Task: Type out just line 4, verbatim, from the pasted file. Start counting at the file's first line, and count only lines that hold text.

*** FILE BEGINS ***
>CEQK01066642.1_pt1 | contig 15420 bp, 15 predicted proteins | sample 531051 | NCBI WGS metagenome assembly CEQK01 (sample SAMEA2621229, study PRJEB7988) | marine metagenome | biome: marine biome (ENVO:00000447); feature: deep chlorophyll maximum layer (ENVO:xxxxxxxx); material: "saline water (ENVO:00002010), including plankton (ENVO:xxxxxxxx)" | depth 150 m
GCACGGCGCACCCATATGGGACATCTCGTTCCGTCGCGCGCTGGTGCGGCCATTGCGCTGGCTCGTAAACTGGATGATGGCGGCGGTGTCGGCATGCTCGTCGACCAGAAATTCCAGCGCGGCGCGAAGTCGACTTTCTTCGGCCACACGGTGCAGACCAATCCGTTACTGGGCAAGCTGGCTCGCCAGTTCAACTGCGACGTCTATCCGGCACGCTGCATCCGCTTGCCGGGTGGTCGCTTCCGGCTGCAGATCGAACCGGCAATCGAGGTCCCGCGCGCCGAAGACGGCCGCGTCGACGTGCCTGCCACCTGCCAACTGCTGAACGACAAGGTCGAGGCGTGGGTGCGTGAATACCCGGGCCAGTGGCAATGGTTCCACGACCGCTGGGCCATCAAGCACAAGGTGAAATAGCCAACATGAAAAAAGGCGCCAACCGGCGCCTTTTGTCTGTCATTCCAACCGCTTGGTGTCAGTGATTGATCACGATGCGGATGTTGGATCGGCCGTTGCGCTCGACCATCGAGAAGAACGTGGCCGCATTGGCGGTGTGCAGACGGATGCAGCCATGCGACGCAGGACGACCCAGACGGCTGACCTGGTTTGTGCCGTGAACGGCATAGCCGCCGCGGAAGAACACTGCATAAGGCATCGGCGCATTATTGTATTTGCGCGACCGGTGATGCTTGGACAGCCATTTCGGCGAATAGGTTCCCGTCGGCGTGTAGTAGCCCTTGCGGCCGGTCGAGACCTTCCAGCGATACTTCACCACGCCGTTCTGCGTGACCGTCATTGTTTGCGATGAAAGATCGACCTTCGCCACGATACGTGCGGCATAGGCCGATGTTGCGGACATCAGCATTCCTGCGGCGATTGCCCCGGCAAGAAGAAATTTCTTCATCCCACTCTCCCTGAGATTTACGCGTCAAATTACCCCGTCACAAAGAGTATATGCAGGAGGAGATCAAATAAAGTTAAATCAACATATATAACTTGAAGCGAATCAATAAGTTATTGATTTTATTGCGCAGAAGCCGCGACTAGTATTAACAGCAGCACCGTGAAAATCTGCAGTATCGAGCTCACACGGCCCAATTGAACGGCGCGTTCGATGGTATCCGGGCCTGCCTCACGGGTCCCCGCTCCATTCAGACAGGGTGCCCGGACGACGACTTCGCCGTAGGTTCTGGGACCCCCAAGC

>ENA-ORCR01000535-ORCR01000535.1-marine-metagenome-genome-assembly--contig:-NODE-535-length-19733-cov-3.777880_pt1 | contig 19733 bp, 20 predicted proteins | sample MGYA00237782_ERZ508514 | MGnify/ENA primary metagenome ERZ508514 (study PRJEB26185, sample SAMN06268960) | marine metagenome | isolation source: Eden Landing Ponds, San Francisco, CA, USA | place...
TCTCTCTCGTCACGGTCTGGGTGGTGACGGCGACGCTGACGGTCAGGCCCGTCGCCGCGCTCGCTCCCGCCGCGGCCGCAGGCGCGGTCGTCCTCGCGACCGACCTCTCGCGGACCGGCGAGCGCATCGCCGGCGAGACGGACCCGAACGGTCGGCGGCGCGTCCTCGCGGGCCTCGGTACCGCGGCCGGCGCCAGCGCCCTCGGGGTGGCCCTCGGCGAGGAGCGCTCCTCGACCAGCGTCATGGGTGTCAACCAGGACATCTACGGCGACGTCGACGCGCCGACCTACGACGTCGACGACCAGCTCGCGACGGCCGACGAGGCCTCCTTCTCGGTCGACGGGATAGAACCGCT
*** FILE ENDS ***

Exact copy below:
TCTCTCTCGTCACGGTCTGGGTGGTGACGGCGACGCTGACGGTCAGGCCCGTCGCCGCGCTCGCTCCCGCCGCGGCCGCAGGCGCGGTCGTCCTCGCGACCGACCTCTCGCGGACCGGCGAGCGCATCGCCGGCGAGACGGACCCGAACGGTCGGCGGCGCGTCCTCGCGGGCCTCGGTACCGCGGCCGGCGCCAGCGCCCTCGGGGTGGCCCTCGGCGAGGAGCGCTCCTCGACCAGCGTCATGGGTGTCAACCAGGACATCTACGGCGACGTCGACGCGCCGACCTACGACGTCGACGACCAGCTCGCGACGGCCGACGAGGCCTCCTTCTCGGTCGACGGGATAGAACCGCT